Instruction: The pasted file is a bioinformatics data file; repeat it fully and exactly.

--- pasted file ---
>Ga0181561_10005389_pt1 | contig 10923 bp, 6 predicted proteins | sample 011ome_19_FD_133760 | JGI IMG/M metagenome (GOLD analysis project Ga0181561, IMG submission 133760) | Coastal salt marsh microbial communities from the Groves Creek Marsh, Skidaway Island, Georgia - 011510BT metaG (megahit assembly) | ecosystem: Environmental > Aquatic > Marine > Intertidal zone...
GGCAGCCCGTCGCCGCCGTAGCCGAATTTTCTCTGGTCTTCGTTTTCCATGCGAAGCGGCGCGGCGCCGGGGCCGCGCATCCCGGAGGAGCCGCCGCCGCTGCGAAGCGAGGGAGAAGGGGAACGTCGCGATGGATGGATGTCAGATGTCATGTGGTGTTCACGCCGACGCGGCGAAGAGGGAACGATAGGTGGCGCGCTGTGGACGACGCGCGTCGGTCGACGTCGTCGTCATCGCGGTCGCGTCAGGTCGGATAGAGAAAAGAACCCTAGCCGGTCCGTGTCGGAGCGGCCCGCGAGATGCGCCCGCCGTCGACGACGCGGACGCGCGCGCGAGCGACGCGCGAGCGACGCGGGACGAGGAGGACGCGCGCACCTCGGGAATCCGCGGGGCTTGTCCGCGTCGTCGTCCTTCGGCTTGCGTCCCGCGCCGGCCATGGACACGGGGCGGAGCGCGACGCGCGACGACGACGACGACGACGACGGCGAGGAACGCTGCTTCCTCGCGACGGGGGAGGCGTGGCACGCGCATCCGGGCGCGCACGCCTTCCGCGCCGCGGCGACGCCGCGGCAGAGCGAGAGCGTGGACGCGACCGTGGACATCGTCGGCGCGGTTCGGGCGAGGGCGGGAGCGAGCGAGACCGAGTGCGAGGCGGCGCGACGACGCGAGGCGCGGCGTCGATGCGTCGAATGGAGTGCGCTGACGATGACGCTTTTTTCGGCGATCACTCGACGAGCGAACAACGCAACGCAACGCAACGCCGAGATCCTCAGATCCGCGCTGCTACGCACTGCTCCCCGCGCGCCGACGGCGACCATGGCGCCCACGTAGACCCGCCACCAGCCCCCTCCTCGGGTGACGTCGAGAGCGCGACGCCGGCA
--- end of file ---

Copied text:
>Ga0181561_10005389_pt1 | contig 10923 bp, 6 predicted proteins | sample 011ome_19_FD_133760 | JGI IMG/M metagenome (GOLD analysis project Ga0181561, IMG submission 133760) | Coastal salt marsh microbial communities from the Groves Creek Marsh, Skidaway Island, Georgia - 011510BT metaG (megahit assembly) | ecosystem: Environmental > Aquatic > Marine > Intertidal zone...
GGCAGCCCGTCGCCGCCGTAGCCGAATTTTCTCTGGTCTTCGTTTTCCATGCGAAGCGGCGCGGCGCCGGGGCCGCGCATCCCGGAGGAGCCGCCGCCGCTGCGAAGCGAGGGAGAAGGGGAACGTCGCGATGGATGGATGTCAGATGTCATGTGGTGTTCACGCCGACGCGGCGAAGAGGGAACGATAGGTGGCGCGCTGTGGACGACGCGCGTCGGTCGACGTCGTCGTCATCGCGGTCGCGTCAGGTCGGATAGAGAAAAGAACCCTAGCCGGTCCGTGTCGGAGCGGCCCGCGAGATGCGCCCGCCGTCGACGACGCGGACGCGCGCGCGAGCGACGCGCGAGCGACGCGGGACGAGGAGGACGCGCGCACCTCGGGAATCCGCGGGGCTTGTCCGCGTCGTCGTCCTTCGGCTTGCGTCCCGCGCCGGCCATGGACACGGGGCGGAGCGCGACGCGCGACGACGACGACGACGACGACGGCGAGGAACGCTGCTTCCTCGCGACGGGGGAGGCGTGGCACGCGCATCCGGGCGCGCACGCCTTCCGCGCCGCGGCGACGCCGCGGCAGAGCGAGAGCGTGGACGCGACCGTGGACATCGTCGGCGCGGTTCGGGCGAGGGCGGGAGCGAGCGAGACCGAGTGCGAGGCGGCGCGACGACGCGAGGCGCGGCGTCGATGCGTCGAATGGAGTGCGCTGACGATGACGCTTTTTTCGGCGATCACTCGACGAGCGAACAACGCAACGCAACGCAACGCCGAGATCCTCAGATCCGCGCTGCTACGCACTGCTCCCCGCGCGCCGACGGCGACCATGGCGCCCACGTAGACCCGCCACCAGCCCCCTCCTCGGGTGACGTCGAGAGCGCGACGCCGGCA